Fire On Ice: Alain Sandraz

Fire On Ice: Alain Sandraz

Ice hockey embodies ferocity. Ballet embodies gracefulness. Between these two lies figure skating — a place where athleticism and artistry meet to create spectacular breathtaking spectacle. Alain Sandraz, a junior at Palo Alto High School and 4-time nationally ranked figure skater, must be able to command power, precision and beauty. But his journey has contained grueling training and the potential for serious injury.

Sandraz has been skating since he was eight years old, and has since won countless numbers of medals, dedicating many hours to training and conditioning in order to become a competitive figure skater. His journey did not begin as a figure skater, but as an ice dancer at Winter Lodge in Palo Alto.

“When I first started ice skating, no one believed in me,” Sandraz said. “They didn’t know what to do with me, so they partnered me with a girl.”

In ice dancing, a couple is judged by footwork, how well the pair moves as one and the relationship between the two, whereas figure skating is judged heavily on the technique of jumps and spins. According to Sandraz, ice dancing has provided him with the strength to jump for figure skating.

Competitive ice skating has come to Sandraz with literal blood, sweat and tears. He dedicates at least four hours a day to practicing on ice and two hours of conditioning on land. With one session that begins at 4 a.m. and one in the afternoon at the Redwood City Nazareth Oasis, Sandraz is sometimes forced to finish his homework in the car. Because Sandraz competes at such a high level, Sandraz must also watch his diet carefully by creating meal plans centered around his practice in order to maintain a weight of 140 pounds.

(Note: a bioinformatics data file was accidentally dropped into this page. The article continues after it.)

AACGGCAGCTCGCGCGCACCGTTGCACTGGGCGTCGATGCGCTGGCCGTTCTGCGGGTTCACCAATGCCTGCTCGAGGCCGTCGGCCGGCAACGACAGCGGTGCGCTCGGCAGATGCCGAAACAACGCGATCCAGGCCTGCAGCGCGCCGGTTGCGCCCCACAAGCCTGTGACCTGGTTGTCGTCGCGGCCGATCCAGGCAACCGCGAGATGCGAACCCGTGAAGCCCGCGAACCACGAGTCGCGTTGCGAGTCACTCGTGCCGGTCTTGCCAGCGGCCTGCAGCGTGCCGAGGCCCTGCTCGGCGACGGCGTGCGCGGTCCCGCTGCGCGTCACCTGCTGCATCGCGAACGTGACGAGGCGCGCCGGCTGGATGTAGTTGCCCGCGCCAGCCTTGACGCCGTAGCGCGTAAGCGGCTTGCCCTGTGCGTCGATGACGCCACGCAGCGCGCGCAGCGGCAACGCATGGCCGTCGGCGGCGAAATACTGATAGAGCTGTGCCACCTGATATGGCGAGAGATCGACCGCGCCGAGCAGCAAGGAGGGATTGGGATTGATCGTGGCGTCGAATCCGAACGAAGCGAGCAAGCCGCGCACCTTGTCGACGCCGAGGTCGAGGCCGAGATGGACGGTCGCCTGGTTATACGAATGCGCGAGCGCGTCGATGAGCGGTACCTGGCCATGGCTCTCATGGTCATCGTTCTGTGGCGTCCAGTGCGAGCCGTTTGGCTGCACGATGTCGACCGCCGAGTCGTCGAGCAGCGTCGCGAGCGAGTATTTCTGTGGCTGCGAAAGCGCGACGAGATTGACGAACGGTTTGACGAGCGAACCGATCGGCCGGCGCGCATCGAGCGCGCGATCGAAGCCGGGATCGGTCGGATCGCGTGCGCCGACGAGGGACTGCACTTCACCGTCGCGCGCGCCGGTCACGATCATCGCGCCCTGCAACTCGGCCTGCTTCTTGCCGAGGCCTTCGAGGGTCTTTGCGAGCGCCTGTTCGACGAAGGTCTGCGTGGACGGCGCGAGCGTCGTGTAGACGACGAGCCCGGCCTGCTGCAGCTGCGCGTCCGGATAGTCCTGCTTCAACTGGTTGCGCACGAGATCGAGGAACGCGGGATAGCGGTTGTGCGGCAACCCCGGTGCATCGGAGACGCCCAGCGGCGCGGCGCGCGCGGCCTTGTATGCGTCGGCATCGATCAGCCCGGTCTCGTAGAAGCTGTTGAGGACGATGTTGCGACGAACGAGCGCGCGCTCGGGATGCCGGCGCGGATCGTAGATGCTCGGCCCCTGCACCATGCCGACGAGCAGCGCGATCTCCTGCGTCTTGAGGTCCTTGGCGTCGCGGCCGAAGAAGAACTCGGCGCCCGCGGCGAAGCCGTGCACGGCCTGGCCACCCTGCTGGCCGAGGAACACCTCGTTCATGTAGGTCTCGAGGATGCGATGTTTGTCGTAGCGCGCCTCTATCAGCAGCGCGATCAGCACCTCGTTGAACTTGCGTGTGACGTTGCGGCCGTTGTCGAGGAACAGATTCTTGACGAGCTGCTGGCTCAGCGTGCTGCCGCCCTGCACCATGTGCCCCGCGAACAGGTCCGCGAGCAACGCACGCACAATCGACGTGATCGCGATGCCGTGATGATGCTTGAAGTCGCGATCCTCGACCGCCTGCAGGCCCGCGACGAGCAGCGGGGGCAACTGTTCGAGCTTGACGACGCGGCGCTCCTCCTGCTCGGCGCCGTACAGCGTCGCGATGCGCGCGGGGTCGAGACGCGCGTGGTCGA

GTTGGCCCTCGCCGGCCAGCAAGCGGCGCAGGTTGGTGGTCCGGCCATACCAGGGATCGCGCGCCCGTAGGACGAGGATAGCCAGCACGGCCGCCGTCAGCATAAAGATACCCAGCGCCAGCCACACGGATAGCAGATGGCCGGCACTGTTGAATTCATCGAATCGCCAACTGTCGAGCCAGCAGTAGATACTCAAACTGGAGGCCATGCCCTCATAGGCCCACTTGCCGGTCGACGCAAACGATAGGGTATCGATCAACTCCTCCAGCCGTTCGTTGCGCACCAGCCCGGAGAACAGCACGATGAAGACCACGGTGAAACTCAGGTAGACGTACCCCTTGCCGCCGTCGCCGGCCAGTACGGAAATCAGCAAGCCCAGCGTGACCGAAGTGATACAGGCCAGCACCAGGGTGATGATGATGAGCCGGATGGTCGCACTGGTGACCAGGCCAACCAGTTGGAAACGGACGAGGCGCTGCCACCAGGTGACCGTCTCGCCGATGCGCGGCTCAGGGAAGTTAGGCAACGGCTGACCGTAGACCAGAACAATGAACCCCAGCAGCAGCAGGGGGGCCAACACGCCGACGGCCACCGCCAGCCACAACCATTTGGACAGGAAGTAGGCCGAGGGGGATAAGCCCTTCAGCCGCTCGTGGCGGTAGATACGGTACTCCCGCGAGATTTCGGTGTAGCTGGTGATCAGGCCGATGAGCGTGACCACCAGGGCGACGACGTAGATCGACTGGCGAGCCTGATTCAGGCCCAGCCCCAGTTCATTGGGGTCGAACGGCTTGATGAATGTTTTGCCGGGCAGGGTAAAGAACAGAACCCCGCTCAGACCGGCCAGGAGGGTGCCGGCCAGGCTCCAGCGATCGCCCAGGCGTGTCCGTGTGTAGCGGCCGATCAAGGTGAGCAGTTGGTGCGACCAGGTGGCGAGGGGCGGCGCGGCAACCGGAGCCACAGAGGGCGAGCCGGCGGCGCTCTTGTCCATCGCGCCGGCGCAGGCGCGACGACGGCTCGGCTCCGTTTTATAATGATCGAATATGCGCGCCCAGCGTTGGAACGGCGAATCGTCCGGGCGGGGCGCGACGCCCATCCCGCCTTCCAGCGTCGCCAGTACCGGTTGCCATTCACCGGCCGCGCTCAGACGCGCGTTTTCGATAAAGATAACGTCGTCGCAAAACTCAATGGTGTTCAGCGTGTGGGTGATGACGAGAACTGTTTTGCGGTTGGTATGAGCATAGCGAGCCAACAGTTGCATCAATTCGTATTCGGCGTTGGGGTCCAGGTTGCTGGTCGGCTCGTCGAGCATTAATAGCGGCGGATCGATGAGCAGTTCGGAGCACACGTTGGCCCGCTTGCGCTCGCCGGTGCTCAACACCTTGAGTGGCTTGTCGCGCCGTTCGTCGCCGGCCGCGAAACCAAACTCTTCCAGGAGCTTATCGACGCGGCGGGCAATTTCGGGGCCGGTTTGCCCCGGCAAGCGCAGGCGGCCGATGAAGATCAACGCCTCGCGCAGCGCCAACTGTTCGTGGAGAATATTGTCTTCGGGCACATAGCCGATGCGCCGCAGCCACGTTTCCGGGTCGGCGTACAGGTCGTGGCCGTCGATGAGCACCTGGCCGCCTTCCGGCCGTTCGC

On the day of big competitions, such as regionals or nationals, Sandraz usually experiences a whirlwind of emotions. The large arenas, crowds of people in the audience and other skaters trying to find a corner to rehearse in anticipation can be a stressful, yet exciting atmosphere.

“Sometimes before competitions, I would break down’ and cry and ask myself,  ‘Why am I doing this? I am just going to embarrass myself,’” Sandraz said. “That feeling goes away once I am on ice because I start to focus on what I have practiced.”

At the 2013 U.S. Figure Skating Championships, Sandraz was in the middle of warm-ups when he accidently fell on the ice. Sandraz realized his leg could not stop shaking, but his coaches had told him it was due to the intensity of the competition.

An hour after he skated the short competition program, Sandraz realized that he could not walk. He was quickly taken to the hospital, where he was told his kneecap had hit his thigh bone, which bruised and tore multiple muscles in his leg.

“I could not feel much pain because of the adrenaline,” Sandraz said. “During a competition, you can overcome the pain with your mind and the pain will most likely stop.”

Figure skating competitions consist of two phases. The first is the “short program,” which is a 2-minute, 30-second performance. The second phase is the “long program,” which is a 4-minute, 30-second performance.

Due to the lactic acid “burn” that sets in early on in the performance, Sandraz must train to tolerate that burn while doing a choreographed number that includes jumps and spins.